(1) an attorney-in-fact appointed by the decedent in a durable power of attorney executed pursuant to Section 62-5-501, if the decision is within the scope of his authority;
Terms Used In South Carolina Code 44-43-340
- Adult: means an individual who is at least eighteen years of age. See South Carolina Code 44-43-305
- Anatomical gift: means a donation of all or part of a human body to take effect after the donor's death for the purpose of transplantation, therapy, research, or education. See South Carolina Code 44-43-305
- Attorney-in-fact: A person who, acting as an agent, is given written authorization by another person to transact business for him (her) out of court.
- Decedent: A deceased person.
- Decedent: means a deceased individual whose body or part is or may be the source of an anatomical gift. See South Carolina Code 44-43-305
- Gift: A voluntary transfer or conveyance of property without consideration, or for less than full and adequate consideration based on fair market value.
- Obligation: An order placed, contract awarded, service received, or similar transaction during a given period that will require payments during the same or a future period.
- Part: means an organ, an eye, or tissue of a human being. See South Carolina Code 44-43-305
- Person: means an individual, corporation, business trust, estate, trust, partnership, limited liability company, association, joint venture, public corporation, government or governmental subdivision, agency, or instrumentality, or any other legal or commercial entity. See South Carolina Code 44-43-305
- Power of attorney: A written instrument which authorizes one person to act as another's agent or attorney. The power of attorney may be for a definite, specific act, or it may be general in nature. The terms of the written power of attorney may specify when it will expire. If not, the power of attorney usually expires when the person granting it dies. Source: OCC
- Reasonably available: means able to be contacted by a procurement organization without undue effort and willing and able to act in a timely manner consistent with existing medical criteria necessary for the making of an anatomical gift. See South Carolina Code 44-43-305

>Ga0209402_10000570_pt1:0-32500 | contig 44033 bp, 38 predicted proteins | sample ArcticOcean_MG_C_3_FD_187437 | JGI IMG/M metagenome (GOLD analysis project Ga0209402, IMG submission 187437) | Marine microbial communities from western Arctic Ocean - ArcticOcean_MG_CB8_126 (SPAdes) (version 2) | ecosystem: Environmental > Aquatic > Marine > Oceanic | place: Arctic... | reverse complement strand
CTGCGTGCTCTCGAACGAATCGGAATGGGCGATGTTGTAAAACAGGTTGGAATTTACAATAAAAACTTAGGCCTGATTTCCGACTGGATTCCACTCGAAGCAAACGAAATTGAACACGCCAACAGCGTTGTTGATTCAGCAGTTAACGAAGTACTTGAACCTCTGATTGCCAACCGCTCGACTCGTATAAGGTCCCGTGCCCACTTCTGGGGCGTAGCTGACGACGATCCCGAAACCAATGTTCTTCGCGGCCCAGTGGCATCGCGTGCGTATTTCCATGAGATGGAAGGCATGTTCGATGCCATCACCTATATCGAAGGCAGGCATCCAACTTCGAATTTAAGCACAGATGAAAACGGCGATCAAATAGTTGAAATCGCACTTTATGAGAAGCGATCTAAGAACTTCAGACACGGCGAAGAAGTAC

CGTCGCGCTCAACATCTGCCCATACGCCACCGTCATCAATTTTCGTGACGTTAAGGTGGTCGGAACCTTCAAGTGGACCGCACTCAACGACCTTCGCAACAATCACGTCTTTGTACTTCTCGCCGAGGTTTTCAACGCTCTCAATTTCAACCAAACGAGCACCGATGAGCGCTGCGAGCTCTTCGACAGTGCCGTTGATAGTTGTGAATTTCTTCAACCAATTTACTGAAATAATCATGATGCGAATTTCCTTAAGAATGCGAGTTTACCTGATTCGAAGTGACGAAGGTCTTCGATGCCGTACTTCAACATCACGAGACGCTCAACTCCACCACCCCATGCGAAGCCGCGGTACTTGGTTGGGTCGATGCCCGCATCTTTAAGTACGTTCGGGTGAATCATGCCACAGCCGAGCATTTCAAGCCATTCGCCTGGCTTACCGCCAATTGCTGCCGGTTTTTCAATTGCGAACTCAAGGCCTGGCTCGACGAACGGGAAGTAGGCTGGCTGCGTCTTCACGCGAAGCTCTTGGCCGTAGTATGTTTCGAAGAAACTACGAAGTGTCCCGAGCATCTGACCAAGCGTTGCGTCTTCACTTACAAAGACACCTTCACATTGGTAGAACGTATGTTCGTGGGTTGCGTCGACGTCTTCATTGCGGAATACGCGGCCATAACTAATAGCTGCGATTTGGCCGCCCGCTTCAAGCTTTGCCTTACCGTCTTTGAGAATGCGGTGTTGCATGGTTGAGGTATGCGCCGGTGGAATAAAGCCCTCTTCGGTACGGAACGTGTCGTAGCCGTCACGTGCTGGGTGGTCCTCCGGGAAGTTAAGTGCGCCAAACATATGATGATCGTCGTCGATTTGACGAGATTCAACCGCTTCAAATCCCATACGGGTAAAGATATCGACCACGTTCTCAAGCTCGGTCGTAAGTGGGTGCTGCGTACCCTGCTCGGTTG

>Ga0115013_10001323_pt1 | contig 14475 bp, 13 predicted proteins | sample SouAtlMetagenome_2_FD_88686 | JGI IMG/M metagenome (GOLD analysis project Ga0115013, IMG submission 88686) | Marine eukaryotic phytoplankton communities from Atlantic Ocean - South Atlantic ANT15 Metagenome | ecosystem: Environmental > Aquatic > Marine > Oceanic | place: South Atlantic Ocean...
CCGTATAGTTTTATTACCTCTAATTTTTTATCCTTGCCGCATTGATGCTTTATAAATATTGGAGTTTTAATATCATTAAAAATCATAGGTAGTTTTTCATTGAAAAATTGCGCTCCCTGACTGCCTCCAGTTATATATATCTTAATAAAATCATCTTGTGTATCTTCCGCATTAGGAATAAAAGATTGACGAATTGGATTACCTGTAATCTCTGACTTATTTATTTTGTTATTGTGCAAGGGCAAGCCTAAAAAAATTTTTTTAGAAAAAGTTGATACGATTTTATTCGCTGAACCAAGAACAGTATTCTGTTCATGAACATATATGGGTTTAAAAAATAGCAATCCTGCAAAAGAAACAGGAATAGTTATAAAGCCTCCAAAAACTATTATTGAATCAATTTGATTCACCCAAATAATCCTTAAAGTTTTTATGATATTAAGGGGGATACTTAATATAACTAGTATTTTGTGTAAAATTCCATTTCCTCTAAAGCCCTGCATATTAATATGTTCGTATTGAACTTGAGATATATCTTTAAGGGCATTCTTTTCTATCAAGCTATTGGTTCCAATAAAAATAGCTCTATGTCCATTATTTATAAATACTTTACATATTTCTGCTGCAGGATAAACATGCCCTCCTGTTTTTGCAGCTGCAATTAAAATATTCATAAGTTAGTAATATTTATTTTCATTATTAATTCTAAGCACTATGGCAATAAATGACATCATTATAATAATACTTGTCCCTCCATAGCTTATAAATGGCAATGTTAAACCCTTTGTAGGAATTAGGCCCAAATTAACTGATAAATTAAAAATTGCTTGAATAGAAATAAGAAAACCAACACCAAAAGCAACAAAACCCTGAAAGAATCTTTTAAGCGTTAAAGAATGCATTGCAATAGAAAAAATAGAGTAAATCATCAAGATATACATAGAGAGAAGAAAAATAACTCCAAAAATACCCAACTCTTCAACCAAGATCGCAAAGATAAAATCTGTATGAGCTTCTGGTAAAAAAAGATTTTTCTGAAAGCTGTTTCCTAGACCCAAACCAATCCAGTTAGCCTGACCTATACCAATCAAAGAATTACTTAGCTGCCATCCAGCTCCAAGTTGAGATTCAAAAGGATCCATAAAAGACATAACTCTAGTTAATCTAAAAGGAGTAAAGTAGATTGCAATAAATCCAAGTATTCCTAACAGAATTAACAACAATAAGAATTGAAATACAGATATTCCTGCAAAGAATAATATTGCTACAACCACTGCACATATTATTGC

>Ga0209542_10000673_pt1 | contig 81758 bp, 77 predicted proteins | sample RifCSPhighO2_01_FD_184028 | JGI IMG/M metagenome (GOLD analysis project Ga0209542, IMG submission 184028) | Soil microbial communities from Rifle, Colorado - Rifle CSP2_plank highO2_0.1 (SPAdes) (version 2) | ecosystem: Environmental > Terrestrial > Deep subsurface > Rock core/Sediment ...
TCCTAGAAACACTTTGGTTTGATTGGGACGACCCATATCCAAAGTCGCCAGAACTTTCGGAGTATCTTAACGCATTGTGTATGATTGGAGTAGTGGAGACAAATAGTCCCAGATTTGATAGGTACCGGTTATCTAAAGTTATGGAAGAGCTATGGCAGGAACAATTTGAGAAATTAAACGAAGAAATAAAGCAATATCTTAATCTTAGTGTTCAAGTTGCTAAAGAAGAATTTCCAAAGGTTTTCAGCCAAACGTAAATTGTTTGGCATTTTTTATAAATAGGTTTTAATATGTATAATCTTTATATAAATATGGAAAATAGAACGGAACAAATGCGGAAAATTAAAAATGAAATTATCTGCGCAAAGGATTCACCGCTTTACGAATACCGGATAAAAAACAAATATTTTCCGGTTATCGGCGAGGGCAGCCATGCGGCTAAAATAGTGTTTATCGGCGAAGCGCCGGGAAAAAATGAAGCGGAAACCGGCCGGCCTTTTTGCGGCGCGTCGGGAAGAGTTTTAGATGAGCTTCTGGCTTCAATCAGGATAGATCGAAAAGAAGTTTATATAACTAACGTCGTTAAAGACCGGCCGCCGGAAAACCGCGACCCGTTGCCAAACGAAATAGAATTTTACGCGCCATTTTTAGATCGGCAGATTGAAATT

- Settlement: Parties to a lawsuit resolve their difference without having a trial. Settlements often involve the payment of compensation by one party in satisfaction of the other party's claims.
(2) a spouse of the decedent unless the spouse and the decedent are separated pursuant to one of the following:
(a) entry of a pendente lite order in a divorce or separate maintenance action;
(b) formal signing of a written property or marital settlement agreement;
(c) entry of a permanent order of separate maintenance and support or of a permanent order approving a property or marital settlement agreement between the spouse and the decedent;
(3) adult children of the decedent;
(4) parents of the decedent;
(5) adult siblings of the decedent;
(6) adult grandchildren of the decedent;
(7) grandparents of the decedent;
(8) an adult who exhibited special care and concern for the decedent;
(9) the persons who were acting as the guardians of the person of the decedent at the time of death; and
(10) any other person authorized or under obligation to dispose of the body.
(B) If there is more than one member of a class listed in subsection (A)(1), (3), (4), (5), (6), (7), or (9) entitled to make an anatomical gift, an anatomical gift may be made by a member of the class unless that member or a person to which the gift may pass under Section 44-43-350 knows of an objection by another member of the class. If an objection is known, the gift may be made only by a majority of the members of the class who are reasonably available.
(C) A person may not make an anatomical gift if, at the time of the decedent’s death, a person in a prior class under subsection (A) is reasonably available to make or to object to the making of an anatomical gift.